Franklin Institute educator fields questions for 2016 book
April 2016… The guest and his interviewers sat around a large wood conference table, he in a three-piece suit, the team of journalists in their school uniforms of polo shirts and khaki pants. With one against six, it could have turned into a messy media showdown—except that these young journalists’ sole mission was to learn as much as they could about health from their guest, Frederic Bertley, senior vice president of science and education for The Franklin Institute.
Dr. Bertley recently was interviewed by Xaria Burgess, Shyann Davis, Zahir Farlow, Diwud Morrow, Kenyetta Powell, and Nakeya Williams—student staff members of the Healthy Hope newspaper at Hope Partnership for Education in North Philadelphia. Their story about Dr. Bertley will appear in the upcoming book, Leading Healthy Change In Our Communities 2016, to be published in May.
Dr. Bertley will be featured in the book as one of 12 leaders in the Philadelphia area who are making the community healthier. The book is the fifth published by Healthy NewsWorks, which oversees school-based health media programs at Hope and 13 other schools in the Philadelphia area. To learn more about the book project, see our making of the 2015 book video.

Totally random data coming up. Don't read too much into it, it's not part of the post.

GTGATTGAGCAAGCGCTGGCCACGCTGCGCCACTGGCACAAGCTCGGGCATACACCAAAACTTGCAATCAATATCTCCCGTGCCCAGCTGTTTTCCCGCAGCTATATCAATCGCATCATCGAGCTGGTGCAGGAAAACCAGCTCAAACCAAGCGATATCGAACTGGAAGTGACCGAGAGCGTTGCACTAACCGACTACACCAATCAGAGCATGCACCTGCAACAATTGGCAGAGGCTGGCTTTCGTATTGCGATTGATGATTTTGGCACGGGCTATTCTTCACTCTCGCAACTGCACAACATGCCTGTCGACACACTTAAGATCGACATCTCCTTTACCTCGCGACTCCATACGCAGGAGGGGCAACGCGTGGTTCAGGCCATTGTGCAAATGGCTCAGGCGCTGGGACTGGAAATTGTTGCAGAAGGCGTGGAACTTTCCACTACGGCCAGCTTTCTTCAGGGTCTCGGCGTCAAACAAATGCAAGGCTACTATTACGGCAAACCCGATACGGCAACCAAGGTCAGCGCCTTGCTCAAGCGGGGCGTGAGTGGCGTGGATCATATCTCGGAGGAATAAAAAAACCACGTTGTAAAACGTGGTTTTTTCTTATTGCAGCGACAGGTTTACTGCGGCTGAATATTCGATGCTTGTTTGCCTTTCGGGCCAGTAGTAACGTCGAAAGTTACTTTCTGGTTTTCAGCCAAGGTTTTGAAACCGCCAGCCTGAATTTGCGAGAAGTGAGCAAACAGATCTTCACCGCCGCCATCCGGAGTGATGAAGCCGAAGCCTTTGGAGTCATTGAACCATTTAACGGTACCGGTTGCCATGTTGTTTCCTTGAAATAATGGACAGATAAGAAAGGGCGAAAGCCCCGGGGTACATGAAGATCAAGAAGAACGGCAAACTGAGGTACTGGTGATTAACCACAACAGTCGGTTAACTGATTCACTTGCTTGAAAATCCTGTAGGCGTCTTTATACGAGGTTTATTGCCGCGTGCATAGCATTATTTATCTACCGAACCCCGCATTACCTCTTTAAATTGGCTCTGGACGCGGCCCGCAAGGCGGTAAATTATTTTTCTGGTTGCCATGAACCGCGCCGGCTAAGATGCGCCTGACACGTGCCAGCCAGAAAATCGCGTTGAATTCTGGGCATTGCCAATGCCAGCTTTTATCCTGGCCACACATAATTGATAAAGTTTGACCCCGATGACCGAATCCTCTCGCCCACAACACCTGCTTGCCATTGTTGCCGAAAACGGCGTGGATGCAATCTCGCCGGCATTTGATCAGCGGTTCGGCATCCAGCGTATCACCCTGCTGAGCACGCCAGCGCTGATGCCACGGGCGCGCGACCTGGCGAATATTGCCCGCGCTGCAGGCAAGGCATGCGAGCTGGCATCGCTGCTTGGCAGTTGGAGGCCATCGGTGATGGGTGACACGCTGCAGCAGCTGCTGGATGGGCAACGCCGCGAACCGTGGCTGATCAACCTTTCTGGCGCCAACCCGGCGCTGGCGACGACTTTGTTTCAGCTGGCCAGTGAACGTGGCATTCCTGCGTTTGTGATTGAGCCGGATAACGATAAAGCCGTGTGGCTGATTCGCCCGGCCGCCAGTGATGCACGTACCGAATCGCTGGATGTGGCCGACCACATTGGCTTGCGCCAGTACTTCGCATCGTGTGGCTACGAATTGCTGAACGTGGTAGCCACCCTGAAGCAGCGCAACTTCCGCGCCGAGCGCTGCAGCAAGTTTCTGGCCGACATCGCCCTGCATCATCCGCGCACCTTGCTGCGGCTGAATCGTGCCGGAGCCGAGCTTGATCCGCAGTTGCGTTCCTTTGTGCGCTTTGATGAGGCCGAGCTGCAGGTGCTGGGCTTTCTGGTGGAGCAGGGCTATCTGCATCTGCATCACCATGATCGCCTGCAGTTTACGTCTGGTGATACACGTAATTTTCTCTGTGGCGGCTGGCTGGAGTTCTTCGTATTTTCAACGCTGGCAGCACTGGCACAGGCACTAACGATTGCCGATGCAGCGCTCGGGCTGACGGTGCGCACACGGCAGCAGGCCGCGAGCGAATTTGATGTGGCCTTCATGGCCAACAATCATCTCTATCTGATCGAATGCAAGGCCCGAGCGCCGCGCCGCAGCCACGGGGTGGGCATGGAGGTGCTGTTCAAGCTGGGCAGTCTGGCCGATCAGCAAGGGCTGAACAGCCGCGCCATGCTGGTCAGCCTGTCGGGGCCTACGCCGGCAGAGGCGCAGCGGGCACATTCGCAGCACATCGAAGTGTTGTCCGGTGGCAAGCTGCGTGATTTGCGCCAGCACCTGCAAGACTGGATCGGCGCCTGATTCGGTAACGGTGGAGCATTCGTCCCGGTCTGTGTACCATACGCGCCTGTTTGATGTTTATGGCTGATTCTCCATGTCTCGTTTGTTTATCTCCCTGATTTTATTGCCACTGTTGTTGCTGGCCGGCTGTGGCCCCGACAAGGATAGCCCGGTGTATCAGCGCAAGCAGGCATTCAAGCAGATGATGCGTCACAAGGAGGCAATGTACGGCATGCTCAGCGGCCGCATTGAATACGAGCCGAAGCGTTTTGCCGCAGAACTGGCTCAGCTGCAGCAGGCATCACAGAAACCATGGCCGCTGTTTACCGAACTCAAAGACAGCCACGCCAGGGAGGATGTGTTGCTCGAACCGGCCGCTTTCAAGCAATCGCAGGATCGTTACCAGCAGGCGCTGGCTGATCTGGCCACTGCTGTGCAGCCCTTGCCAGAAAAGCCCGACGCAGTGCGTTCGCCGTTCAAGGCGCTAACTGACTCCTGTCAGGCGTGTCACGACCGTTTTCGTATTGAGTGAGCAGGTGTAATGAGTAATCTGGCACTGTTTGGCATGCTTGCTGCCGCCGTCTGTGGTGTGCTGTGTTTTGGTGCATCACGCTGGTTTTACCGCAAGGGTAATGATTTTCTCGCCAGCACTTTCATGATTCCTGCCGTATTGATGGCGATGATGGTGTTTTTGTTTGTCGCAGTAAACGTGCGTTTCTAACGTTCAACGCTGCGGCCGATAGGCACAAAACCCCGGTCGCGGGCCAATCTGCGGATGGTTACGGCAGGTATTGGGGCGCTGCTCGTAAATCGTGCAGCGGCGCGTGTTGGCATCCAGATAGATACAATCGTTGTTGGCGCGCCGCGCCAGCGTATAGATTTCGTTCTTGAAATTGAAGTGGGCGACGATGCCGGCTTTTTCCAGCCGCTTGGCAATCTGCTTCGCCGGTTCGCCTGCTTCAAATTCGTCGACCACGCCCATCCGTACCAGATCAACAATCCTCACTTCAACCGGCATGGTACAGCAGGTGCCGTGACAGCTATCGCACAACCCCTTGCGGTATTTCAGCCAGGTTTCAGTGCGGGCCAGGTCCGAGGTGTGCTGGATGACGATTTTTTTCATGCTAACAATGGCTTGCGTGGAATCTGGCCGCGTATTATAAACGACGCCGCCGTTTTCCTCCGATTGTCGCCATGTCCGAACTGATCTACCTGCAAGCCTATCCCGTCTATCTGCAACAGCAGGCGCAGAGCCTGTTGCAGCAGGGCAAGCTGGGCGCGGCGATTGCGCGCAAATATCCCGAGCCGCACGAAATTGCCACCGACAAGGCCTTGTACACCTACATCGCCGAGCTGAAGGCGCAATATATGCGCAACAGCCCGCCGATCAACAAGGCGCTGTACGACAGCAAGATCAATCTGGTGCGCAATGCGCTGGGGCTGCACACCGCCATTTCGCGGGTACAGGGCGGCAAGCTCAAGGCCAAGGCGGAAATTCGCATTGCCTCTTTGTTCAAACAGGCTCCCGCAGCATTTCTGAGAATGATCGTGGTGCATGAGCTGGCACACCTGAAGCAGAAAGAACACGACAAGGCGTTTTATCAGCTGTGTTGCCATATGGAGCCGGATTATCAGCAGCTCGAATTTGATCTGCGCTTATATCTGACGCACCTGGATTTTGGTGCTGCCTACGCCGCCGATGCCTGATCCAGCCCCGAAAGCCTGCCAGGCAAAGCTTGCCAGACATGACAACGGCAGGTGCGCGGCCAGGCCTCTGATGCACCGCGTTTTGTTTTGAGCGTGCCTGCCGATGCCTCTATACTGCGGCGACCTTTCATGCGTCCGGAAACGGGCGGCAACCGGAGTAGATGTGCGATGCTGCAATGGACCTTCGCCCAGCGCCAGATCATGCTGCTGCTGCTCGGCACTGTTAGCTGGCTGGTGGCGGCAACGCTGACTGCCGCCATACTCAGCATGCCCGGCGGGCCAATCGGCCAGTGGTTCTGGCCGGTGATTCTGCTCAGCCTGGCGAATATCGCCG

During the interview at Hope, the sixth, seventh, and eighth graders, who spent six lunch hours preparing for the interview, asked Dr. Bertley questions ranging from good eating habits, to his job, to advice for a successful life.
“What do you do to eat healthy?” said Diwud.
“What should I do, or do I do?” Dr. Bertley said with a laugh. “I try to eat healthy.” He also regularly exercises, drinks a lot of water, and takes time to unwind after stressful situations, he said. Dr. Bertley quickly pivoted to make a point about how the healthiest food is natural.
What’s in an apple, he asked. They answered with the obvious ingredient: “apple.” And what’s in a Big Mac? Aside from meat of some kind, the kids couldn’t say.
Kenyetta asked Dr. Bertley how The Franklin Institute makes children healthier. Dr. Bertley replied by describing a sports exhibit that shows how a healthy lifestyle leads to stronger muscles.
Aspiring scientist Shyann sought Dr. Bertley’s advice to kids wanting to become scientists.
“Don’t give up on your dreams. … You can do whatever you like,” he said. “Study things you enjoy.”
After the interview, the Healthy Hope journalists contemplated the story they would write about the interview.
One of the key points, Nakeya said, would be: “It’s important to learn about health. The healthier you are, the longer you live.” Added Zahir: “Stay healthy.”
Xaria offered, “Keep your head up and keep moving forward.”
—By Carolyn Davis, Healthy NewsWorks volunteer